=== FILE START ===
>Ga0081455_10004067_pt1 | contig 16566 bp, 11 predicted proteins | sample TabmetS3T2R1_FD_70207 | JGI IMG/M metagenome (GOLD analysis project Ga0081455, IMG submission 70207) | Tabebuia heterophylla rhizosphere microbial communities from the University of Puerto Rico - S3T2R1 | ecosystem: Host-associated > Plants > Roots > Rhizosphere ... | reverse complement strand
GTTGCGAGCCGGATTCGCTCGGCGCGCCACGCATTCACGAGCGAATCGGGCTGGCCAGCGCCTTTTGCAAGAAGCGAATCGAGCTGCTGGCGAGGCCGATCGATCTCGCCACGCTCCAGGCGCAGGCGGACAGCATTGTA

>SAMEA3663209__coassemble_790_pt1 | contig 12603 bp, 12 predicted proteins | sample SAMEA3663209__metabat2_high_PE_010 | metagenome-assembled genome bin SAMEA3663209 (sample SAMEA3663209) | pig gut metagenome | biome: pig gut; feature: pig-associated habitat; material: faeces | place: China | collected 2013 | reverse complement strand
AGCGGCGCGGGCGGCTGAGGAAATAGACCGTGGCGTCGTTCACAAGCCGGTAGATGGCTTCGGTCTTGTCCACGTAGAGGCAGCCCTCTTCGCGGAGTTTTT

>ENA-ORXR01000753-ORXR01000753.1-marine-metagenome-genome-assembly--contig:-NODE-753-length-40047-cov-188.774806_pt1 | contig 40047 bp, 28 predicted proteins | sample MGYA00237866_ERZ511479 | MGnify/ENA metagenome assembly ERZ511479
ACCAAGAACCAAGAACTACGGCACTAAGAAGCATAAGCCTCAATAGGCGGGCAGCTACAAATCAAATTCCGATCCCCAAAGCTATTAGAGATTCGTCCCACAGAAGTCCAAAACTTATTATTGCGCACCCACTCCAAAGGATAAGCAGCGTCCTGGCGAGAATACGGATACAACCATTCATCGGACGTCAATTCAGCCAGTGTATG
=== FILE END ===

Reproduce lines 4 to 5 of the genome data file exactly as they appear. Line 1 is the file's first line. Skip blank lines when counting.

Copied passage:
AGCGGCGCGGGCGGCTGAGGAAATAGACCGTGGCGTCGTTCACAAGCCGGTAGATGGCTTCGGTCTTGTCCACGTAGAGGCAGCCCTCTTCGCGGAGTTTTT

>ENA-ORXR01000753-ORXR01000753.1-marine-metagenome-genome-assembly--contig:-NODE-753-length-40047-cov-188.774806_pt1 | contig 40047 bp, 28 predicted proteins | sample MGYA00237866_ERZ511479 | MGnify/ENA metagenome assembly ERZ511479